I had quite a few emails following my previous article on mycogardening (gardening with fungi) and on my plans to make my garden more biodiverse, so I thought I might as well continue the theme. You may remember one of the images of crimson clover growing in Scott's garden (below) which got me thinking about the importance of covering the soil: both in terms of protecting it from weather and also to support the beneficial networks below the surface.
I had considered myself up to speed on the importance of protecting soil and have been using compost or seaweed mulches for many years as a protective blanket. I rarely use green manures because the beds are usually full with other crops and (because I have mulching materials at hand) I take the easy option and cover them. My morning in Scott's garden has made me think much more about what's going on below ground, so I think I need to change my approach.
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Regular readers may remember that earlier this year I shared images of my vegetable garden after I had let weeds get established last Autumn and left them there for the winter (because I figured they were protecting the soil). I regret this now, because I am digging thistles out of some of the beds nearly every week and I have more weed seeds germinating than crops.
There was a positive side however: when I was clearing the beds, I came across much more soil life (particularly earthworms) than I normally would. I think it would also be fair to argue that the fungal networks would have been better supported with growing plants filling the beds rather than a feeding mulch, no matter how nutrient rich that mulch may be.
I would also have to accept that, relative to the amount of space, there are actually very few roots in the soil for a significant part of the growing season. My practice of planting in rows and keeping the surrounding soil weed free not only means that we have limited plant species per bed, we also have a limited numbers of plants full stop.
The contrast really hit home after visiting Scott's garden and then planting out some Brussels sprout seedlings that evening at a seemingly vast spacing (relative to the size of the seedling) of 65cm all round. I often plant lettuce in this space but I was wondering could I be more clever and sow something like clover which may be of more benefit to the sprouts (clover processes and stores atmospheric nitrogen). This is where I again picked up the phone to Clive Bright as - being an expert in organic pasture - he will know plenty about clover.
I specifically asked him about the compatibility of brassica (cabbage family) crops and clover, and was interested to learn that there is a significant overall benefit to be gained - but not in the way that I had thought.
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First off, once past the seedling and juvenile stage, most large brassicas have big leaves that cast a lot of shade. In order to fix nitrogen, clover needs energy from the sun so - if shaded out by the brassicas - it won't be of much use as a nitrogen source.
We all know that brassicas are heavy feeders (which is why I thought nitrogen fixing clover would be useful), but I hadn't realised what a toll they take on the soil. Not only do large cabbage family crops significantly diminish overall fertility, they also knock back mycorrhizal populations. This is because their roots don't form relationships with the same fungi strains as other vegetables.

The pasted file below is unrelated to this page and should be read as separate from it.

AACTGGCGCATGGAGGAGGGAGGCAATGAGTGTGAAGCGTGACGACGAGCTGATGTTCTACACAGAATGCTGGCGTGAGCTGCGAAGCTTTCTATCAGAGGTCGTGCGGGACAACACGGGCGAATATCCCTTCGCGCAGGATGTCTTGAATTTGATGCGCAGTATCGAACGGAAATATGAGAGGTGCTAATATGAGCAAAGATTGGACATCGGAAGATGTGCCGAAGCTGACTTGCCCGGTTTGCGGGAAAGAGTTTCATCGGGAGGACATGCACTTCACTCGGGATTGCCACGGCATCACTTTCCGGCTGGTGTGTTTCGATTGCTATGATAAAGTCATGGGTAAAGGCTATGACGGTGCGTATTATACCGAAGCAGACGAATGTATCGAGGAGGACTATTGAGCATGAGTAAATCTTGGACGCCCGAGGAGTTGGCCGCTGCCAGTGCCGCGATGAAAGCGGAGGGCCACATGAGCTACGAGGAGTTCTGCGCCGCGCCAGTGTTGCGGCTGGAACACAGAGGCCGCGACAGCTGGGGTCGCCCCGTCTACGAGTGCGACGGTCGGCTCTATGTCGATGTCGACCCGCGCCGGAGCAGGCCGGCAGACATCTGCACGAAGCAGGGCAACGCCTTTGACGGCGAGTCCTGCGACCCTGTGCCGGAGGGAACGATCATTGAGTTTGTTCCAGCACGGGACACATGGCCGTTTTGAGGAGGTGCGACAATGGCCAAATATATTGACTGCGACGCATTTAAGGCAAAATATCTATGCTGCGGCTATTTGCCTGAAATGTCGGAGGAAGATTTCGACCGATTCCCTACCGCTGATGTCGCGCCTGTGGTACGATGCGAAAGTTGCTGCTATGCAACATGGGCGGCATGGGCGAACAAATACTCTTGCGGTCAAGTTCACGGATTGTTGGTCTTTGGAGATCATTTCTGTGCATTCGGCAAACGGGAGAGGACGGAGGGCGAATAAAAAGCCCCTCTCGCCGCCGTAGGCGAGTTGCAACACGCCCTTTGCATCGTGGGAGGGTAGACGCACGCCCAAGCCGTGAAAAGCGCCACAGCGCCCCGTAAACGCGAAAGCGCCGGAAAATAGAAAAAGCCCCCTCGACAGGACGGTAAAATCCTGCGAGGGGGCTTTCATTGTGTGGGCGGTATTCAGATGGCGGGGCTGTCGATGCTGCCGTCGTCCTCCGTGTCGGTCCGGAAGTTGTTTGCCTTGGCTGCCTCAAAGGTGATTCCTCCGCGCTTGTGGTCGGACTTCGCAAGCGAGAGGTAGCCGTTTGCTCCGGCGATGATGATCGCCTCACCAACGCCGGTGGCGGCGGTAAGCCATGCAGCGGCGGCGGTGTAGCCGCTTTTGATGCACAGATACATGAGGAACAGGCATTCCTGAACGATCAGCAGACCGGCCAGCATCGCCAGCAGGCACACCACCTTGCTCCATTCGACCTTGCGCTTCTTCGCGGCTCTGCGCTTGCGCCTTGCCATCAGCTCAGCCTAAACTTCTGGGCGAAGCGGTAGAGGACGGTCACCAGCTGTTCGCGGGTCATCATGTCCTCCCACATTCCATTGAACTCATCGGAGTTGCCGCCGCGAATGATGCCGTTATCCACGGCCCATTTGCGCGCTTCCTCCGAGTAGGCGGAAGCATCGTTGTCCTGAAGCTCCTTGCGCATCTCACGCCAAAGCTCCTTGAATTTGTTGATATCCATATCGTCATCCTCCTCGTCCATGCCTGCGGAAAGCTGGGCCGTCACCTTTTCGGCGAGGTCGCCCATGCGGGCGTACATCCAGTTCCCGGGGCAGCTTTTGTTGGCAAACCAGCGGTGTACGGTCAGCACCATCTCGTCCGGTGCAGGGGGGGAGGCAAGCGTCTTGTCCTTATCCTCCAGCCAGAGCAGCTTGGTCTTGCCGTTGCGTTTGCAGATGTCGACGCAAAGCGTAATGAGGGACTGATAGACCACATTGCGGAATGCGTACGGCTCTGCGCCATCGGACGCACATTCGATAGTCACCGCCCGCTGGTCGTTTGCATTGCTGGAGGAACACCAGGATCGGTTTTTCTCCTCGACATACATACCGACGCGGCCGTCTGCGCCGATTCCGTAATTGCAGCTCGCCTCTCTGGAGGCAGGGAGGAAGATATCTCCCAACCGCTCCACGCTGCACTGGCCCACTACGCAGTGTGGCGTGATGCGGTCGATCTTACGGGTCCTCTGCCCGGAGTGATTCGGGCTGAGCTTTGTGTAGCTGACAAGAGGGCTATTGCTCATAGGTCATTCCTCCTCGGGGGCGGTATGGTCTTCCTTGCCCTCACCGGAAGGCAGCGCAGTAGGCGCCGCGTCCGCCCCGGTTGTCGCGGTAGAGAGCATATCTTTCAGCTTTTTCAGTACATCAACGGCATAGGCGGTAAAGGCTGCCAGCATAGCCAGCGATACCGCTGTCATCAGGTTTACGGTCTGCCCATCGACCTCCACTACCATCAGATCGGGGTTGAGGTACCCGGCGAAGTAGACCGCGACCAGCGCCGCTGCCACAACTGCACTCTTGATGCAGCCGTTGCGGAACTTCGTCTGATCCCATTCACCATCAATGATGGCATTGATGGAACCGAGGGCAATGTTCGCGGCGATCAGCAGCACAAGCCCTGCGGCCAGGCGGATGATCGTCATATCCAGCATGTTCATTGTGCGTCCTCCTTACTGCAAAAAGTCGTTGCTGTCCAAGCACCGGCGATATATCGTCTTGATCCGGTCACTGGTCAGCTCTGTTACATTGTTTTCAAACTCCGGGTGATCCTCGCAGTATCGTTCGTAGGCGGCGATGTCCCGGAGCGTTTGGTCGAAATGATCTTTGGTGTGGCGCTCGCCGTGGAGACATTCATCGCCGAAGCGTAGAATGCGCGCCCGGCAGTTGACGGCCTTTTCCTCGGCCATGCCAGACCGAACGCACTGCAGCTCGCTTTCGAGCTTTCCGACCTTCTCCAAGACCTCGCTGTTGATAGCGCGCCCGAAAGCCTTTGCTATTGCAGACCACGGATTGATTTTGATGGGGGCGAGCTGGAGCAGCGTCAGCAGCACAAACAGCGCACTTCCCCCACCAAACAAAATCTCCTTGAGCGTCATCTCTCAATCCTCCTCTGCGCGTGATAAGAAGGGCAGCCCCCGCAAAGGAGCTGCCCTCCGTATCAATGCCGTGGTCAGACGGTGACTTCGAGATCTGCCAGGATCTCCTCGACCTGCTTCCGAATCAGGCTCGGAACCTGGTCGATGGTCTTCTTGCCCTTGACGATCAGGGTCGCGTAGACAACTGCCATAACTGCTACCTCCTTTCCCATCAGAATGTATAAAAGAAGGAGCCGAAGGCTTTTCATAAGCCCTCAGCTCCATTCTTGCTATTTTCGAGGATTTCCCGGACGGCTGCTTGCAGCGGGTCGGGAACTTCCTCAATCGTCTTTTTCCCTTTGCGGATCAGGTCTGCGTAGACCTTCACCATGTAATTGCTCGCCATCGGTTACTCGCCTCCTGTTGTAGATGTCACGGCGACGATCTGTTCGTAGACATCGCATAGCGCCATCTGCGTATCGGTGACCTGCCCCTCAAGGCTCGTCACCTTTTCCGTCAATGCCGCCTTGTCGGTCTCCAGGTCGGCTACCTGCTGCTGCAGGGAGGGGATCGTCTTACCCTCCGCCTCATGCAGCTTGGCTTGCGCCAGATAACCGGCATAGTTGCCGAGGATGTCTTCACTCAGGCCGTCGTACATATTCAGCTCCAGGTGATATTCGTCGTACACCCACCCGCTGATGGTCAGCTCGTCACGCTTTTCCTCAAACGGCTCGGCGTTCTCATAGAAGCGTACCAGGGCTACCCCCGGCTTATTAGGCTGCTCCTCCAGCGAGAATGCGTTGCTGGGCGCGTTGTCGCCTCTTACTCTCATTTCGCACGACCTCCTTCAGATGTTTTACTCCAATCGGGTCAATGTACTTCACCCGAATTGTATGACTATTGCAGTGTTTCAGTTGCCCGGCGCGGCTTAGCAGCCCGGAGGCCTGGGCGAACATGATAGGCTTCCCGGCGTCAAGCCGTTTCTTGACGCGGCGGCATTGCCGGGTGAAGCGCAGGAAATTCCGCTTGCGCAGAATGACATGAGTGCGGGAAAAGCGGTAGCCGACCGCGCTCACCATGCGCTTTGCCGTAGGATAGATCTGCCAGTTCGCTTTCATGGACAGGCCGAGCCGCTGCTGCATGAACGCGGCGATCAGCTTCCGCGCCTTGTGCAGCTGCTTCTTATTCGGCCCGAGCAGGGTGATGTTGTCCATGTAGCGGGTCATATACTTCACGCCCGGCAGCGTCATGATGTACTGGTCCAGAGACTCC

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Clover has a number of benefits as a green manure or cover crop. We already know it fixes nitrogen but it also:
- relieves compaction in soils,
- helps release calcium
- guess what? is a superb host for mycorrhizal fungi.
Depleted mycorrhizal networks are not so much of a problem for a cabbage, but their absence will have a negative effect on a following fungi-compatible crop.
So brassicas and clover are good companions when we look at the bigger picture, but (as I said) not in the way I had thought. Clive is suggesting:
- growing clover paths between brassica beds in order to support fungal networks,
- or planting mixed beds where food crop 'blocks' are interspersed with repair and support blocks (containing plants like clover).
The clover does a caretaker job of helping to restore nitrogen, protect soil and keep mycorrhizal networks active.
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Clive also touched on other green manure cover crops and their management (which I will cover properly in a later post), but I found one in particular, annual rye grass, very interesting. Unlike perennial rye grass which comes back every year, an autumn sowing of annual rye will die off in the spring so doesn't become a nuisance. The dense grass mat does a superb job of protecting soil, and builds nitrogen-storing biomass both above and below the ground.
Annual rye is a very effective mycorrhizal host, but is also particularly good at mopping up excess nitrogen produced by nitrogen fixers like clover. Sowing annual rye and clover together may therefore be an efficient cover crop pair for my garden if properly managed. As I said, more on this another day.
As regards my brassica crops, I'm not saying for a moment that I should give up growing them or that they are doing irreparable damage. They will remain a prized and popular crop in my plot. I will however be looking at how I am growing them and other crops in terms of overall garden health, as I continue my quest for a more balanced system.